The victims of the Miami Dade College (MDC) West Campus garage collapse and their respective families reached a settlement agreement with the general contractor and several subcontractors involved, as announced by their lawyers on May 1st.
The wrongful death and injury lawsuits were filed by the relatives of the four workers who lost their lives in the collapse— Jose Calderon, Robert Budhoo, Samuel Perez, and Carlos Mendoza — and by some of the harshly injured workers — Christian Ramirez, Francisco Castaneda, Frank Stankus, Anslim Antoine and Mark DiBacco.
Although the exact details of the settlement agreement are confidential, attorneys Stuart Z. Grossman, Ervin Gonzalez and Alan Goldfarb said in a joint statement that “all parties look forward to better days.”
“The parties have amicably settled these cases with my law firm, Colson Hicks, and Alan Goldfarb, P.A. for confidential amounts. However, the fact that these cases settled is not to be interpreted in any way that the structure is safe. MDC will have to make that determination” said Stuart Grossman, one of the attorneys.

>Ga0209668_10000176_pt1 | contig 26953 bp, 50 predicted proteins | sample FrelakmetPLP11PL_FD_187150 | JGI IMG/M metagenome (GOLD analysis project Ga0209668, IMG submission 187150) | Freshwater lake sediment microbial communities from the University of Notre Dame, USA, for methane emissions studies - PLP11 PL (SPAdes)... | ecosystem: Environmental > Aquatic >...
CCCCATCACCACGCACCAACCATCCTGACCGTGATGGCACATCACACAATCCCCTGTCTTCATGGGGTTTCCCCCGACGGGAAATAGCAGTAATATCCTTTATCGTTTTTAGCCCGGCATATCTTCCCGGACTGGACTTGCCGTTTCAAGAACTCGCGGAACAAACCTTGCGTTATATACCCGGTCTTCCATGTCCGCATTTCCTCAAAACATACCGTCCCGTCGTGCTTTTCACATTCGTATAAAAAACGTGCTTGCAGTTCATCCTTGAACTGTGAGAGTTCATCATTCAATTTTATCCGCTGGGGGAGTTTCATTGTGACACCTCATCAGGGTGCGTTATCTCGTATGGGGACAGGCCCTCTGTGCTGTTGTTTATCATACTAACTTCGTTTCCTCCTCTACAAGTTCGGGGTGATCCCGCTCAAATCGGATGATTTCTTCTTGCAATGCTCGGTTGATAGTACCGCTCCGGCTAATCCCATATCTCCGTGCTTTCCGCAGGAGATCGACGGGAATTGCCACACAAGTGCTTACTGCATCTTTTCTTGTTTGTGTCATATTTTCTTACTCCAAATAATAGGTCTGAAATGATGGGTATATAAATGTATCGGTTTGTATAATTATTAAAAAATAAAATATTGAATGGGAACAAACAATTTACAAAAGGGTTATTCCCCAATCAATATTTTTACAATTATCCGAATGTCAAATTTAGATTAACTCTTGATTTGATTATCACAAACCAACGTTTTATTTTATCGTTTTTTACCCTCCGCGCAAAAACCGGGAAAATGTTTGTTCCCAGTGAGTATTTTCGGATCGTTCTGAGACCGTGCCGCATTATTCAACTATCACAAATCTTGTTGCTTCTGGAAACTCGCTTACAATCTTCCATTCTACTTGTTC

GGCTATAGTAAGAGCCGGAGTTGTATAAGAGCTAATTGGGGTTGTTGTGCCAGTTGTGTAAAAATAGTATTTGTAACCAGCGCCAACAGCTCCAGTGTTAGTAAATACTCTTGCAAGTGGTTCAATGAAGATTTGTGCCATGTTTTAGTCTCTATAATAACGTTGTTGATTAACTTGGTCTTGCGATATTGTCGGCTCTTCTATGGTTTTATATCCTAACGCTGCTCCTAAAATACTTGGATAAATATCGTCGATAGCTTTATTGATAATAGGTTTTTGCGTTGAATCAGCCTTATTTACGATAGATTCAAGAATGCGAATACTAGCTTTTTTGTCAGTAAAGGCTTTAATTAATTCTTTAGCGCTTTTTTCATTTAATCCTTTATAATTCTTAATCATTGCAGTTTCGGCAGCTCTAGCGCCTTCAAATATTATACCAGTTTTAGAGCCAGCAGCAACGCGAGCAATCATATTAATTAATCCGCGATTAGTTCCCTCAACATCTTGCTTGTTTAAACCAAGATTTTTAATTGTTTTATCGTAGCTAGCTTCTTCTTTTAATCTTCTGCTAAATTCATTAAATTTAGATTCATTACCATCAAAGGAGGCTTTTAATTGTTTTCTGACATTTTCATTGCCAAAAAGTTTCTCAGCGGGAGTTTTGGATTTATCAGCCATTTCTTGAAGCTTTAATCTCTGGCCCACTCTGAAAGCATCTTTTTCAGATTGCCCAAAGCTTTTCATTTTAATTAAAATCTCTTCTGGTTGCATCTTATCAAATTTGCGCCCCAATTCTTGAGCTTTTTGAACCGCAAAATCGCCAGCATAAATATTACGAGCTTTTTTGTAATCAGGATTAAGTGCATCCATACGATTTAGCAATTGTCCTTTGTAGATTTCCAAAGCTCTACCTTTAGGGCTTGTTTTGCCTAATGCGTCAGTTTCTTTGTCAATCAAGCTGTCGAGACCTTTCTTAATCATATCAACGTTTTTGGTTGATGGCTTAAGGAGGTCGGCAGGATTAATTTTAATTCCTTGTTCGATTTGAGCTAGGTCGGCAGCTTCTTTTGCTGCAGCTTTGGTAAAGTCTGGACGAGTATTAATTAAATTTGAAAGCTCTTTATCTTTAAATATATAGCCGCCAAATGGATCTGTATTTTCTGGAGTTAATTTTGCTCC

The defendants of the trial included general contractor Ajax Building Corp.; M.A.R Contracting; MEP Structural Engineering and Inspections; engineers Bliss & Nyitray Inc.; architects Harvard Jolly; Coreslab Structures; Solar Erectors; and Sims Crane & Equipment.
The five-story structure collapsed on October 10. The building was three-fourths of the way through its completion at the time.
Miami Dade College shut down the campus and moved classes to other campuses until January of 2013. People were also asked to park at the International Mall parking lot nearby to then receive bus transportation to the campus.
In April, the Occupational Safety and Health Administration (OSHA) penalized Ajax and four other contracting companies for more than $38,000 in total as a result of multiple inspection flaws and lack of proper oversight.
OSHA still has not released a complete report describing the exact cause of the collapse. They have, however, found evidence of missing welds and grout in some support columns, and failure to properly brace columns as well as inspect eighteen of them as required. OSHA also said contractors didn’t follow project drawings and instructions.